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After emerald ash borer (EAB), Agrilus planipennis Fairmaire, was discovered in the United States, a classical biological control program was initiated against this destructive pest of ash trees (Fraxinus spp.). This biocontrol program began in 2007 after federal regulatory agencies and the state of Michigan approved release of three EAB parasitoid species from China: Tetrastichus planipennisi Yang (Eulophidae), Spathius agrili Yang (Braconidae), and Oobius agrili Zhang and Huang (Encyrtidae). A fourth EAB parasitoid, Spathius galinae Belokobylskij (Braconidae) from Russia, was approved for release in 2015. We review the rationale and ecological premises of the EAB biocontrol program, and then report on progress in North American ash recovery in southern Michigan, where the parasitoids were first released. We also identify challenges to conserving native Fraxinus using biocontrol in the aftermath of the EAB invasion, and provide suggestions for program improvements as EAB spreads throughout North America. We conclude that more work is needed to: (1) evaluate the establishment and impact of biocontrol agents in different climate zones; (2) determine the combined effect of EAB biocontrol and host plant resistance or tolerance on the regeneration of North American ash species; and (3) expand foreign exploration for EAB natural enemies throughout Asia.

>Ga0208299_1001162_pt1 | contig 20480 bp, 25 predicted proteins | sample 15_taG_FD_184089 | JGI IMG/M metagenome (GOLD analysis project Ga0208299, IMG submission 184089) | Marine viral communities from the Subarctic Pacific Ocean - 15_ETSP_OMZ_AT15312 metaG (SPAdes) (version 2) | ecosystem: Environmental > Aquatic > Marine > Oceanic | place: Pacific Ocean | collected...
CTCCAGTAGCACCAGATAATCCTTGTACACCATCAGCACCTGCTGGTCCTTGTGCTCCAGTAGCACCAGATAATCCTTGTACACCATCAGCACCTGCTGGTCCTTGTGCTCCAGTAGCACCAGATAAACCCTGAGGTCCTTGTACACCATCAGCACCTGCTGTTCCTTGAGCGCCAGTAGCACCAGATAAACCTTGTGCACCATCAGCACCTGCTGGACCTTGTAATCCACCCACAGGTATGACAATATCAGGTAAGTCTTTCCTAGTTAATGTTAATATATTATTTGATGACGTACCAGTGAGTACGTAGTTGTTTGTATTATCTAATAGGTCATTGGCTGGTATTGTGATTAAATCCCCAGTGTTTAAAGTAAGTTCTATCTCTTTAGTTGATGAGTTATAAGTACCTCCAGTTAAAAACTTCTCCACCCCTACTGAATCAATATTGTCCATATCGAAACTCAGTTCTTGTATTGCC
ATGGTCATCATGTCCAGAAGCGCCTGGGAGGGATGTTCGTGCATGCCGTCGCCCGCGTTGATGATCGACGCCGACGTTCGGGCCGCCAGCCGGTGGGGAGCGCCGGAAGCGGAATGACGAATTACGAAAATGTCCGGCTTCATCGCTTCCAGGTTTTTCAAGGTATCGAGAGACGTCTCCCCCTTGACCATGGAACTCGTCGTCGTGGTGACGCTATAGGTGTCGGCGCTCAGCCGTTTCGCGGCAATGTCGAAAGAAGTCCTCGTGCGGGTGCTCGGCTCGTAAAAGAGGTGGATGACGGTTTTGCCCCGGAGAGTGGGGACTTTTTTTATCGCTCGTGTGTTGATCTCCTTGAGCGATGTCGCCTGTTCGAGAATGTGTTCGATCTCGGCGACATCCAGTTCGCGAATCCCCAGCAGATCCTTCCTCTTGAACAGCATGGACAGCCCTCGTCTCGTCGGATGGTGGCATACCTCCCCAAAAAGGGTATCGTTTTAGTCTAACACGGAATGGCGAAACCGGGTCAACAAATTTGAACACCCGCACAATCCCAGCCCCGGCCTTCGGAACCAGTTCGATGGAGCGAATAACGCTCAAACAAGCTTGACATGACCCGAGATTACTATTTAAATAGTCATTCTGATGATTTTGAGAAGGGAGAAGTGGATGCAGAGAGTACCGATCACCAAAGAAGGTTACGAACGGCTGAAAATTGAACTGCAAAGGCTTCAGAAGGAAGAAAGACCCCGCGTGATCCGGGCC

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Understanding and Managing Emerald Ash Borer Impacts on Ash Forests

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This work is licensed under a Creative Commons Attribution 4.0 License.


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